Tomorrow starts the virtual version of the American Film Market (AFM) and my third attendance. Although deals are being done, nothing can replace the in-person experience of a film market (or film festival). That being said, AFM has created a great virtual gateway to the market. In some ways, I think they’ve enhanced the experience.
The experience will consist of numerous conferences around all sorts of industry subjects. One subject of interest to me (and I know countless other filmmakers) are the ones that center on distribution, sales agents and standing out from others. I will be particularly interested to see how AFM handles the sales agent discussion. Although there are a handful of companies I’m still in communication with, there were several others that approached us with absolutely terrible deals to say nothing of nightmare reputations (after I checked references with some of their client filmmakers).
However, one positive market development is the demand for content. Brian Beckmann, CFO of Arclight Film tells Screen Daily, “There are a lot of people looking for content right now. We’ve had nine months with very few productions getting off the ground… so we’re going to run into a supply and demand issue.” A fellow filmmaker opined several months ago that the lack of product could provide an opportunity for quality films that aren’t star driven. But then the question begs to be asked, but what about next year’s film markets? When you consider the lead time for pre-production, principal photography and post-production, one could be talking 18-24 months from greenlight to delivery. Regardless, I’m glad I have several scripts already written.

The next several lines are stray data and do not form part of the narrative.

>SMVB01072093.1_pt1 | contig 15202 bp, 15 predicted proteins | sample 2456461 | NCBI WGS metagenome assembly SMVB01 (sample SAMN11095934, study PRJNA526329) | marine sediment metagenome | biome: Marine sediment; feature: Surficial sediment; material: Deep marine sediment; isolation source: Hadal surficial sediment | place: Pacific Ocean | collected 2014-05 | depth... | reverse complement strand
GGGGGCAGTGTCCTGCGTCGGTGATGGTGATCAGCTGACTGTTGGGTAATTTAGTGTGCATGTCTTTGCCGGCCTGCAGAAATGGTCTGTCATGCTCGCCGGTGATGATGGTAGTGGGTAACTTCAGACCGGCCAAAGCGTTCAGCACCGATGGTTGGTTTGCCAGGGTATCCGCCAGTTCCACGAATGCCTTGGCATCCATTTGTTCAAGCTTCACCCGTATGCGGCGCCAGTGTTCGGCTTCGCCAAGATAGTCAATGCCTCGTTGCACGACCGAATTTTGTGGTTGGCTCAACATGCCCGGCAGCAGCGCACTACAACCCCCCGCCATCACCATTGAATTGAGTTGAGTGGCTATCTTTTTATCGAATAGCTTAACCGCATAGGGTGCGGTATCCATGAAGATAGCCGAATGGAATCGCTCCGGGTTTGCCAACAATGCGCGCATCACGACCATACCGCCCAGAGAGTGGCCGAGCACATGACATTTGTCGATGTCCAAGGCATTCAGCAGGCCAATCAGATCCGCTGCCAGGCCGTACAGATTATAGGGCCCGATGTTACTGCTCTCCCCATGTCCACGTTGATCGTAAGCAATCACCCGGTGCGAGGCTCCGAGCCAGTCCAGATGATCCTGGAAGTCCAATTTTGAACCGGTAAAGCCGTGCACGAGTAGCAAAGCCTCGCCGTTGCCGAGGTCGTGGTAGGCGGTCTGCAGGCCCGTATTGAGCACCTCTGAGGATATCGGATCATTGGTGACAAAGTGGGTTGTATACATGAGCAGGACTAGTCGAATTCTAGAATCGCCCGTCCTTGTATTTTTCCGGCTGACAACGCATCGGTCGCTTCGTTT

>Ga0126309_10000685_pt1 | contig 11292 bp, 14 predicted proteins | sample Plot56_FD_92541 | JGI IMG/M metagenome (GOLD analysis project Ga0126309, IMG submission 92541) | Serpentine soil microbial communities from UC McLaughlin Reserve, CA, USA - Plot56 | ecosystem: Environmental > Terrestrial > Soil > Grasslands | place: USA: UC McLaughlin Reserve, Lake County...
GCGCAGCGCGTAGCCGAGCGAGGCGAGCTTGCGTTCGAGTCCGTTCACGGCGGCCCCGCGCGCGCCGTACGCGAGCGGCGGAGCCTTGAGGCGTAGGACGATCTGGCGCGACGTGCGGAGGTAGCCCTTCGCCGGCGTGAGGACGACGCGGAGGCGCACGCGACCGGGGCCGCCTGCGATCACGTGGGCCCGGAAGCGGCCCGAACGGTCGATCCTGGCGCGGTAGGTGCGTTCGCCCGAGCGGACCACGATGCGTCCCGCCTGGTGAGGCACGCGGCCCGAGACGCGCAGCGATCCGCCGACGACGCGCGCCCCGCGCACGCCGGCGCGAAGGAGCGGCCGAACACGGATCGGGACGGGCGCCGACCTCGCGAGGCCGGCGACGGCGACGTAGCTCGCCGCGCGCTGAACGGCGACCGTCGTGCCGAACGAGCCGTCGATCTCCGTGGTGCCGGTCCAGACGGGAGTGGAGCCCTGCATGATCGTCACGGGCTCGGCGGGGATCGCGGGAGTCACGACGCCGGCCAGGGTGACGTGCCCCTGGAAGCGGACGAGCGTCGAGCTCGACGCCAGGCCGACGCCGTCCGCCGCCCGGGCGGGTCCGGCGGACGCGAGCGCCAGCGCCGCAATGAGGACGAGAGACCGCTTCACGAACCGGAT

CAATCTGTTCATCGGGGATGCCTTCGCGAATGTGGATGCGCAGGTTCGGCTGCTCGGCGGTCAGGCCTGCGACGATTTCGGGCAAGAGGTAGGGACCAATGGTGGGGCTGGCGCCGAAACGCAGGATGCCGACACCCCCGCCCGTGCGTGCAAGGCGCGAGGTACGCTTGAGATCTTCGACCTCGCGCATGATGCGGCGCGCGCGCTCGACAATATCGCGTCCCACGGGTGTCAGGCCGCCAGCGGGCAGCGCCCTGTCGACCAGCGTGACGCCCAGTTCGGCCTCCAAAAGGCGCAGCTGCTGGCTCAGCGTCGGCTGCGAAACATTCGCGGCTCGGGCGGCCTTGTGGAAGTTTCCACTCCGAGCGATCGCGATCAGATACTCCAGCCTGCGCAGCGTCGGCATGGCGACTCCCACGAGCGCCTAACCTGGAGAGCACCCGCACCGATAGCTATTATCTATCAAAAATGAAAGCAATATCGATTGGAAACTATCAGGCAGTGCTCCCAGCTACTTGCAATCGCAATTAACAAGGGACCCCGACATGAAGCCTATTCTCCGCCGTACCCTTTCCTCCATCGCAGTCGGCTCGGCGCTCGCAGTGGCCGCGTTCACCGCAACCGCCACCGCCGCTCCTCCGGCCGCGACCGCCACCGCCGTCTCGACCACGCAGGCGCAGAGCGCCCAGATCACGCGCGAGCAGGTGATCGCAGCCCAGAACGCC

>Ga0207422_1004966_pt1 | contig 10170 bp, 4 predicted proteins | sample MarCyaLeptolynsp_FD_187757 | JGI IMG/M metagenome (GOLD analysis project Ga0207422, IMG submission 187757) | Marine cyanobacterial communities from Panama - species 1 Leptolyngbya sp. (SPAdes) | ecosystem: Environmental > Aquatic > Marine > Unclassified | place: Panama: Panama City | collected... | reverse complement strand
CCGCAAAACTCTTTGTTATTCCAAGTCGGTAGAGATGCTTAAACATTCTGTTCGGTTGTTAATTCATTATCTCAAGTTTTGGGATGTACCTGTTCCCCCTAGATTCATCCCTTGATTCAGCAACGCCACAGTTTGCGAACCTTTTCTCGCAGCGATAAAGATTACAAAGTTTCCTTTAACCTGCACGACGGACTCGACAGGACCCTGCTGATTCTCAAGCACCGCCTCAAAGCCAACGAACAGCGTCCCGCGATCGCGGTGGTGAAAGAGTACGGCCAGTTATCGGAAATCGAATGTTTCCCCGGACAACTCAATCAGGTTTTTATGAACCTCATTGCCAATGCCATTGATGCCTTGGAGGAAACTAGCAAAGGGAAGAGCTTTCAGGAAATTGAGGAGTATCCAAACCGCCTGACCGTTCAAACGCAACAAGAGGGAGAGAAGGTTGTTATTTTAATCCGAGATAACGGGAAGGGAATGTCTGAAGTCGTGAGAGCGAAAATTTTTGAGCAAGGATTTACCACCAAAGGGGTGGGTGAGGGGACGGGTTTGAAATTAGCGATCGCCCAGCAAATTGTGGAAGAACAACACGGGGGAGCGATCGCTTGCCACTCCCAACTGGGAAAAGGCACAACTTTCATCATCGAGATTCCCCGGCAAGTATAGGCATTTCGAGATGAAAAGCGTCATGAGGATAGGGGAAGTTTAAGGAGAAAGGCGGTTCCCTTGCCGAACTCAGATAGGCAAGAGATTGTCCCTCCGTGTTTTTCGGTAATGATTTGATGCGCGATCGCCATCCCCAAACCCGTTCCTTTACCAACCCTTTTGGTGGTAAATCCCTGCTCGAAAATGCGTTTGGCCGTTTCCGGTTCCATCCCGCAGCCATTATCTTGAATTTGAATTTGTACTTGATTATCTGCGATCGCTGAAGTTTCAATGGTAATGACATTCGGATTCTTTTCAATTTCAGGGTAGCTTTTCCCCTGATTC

These past couple of weeks have seen some wonderful developments on the festival circuit for First Signal. Paul Noonan, who plays General Reager, won a Best Actor award at the 1st Monthly Film Festival. The trailer is up for a 2020 Best Trailer award at Changing Face International Film Festival (the trailer won their monthly festival May). First Signal is also now an Official Selection at Eurovision Palermo Film Festival, Miami Independent Film Festival and Hollywood Gold Awards. My thanks to the festivals and their respective juries for introducing First Signal to new domestic and international audiences.
When you’re writing a screenplay you really have no idea the path your project is going to take. It could go into production in short order or could be in development for years. While we always want to do more in this industry to challenge ourselves and bring our stories to life, I’m thankful for the fact that I’ve completed two feature films (and three shorts). Only time will tell what that next feature (and adventure!) will be.
There were many times when I was in the process of making Justice Is Mind I remarked that my experience running a company helped create my first feature film. Producing a film is nothing more than project management and being able to compartmentalize numerous areas of a production. From personnel to the creative, it’s keeping everything in order, on schedule and on (or under) budget.